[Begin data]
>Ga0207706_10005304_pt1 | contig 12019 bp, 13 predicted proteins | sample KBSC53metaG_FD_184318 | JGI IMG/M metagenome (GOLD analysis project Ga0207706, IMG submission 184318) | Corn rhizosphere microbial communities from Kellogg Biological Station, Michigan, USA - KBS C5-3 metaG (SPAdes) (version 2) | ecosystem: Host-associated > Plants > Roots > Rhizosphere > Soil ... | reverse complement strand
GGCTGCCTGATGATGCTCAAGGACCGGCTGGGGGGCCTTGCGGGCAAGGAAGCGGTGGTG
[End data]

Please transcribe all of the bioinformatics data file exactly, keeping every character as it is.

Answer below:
>Ga0207706_10005304_pt1 | contig 12019 bp, 13 predicted proteins | sample KBSC53metaG_FD_184318 | JGI IMG/M metagenome (GOLD analysis project Ga0207706, IMG submission 184318) | Corn rhizosphere microbial communities from Kellogg Biological Station, Michigan, USA - KBS C5-3 metaG (SPAdes) (version 2) | ecosystem: Host-associated > Plants > Roots > Rhizosphere > Soil ... | reverse complement strand
GGCTGCCTGATGATGCTCAAGGACCGGCTGGGGGGCCTTGCGGGCAAGGAAGCGGTGGTG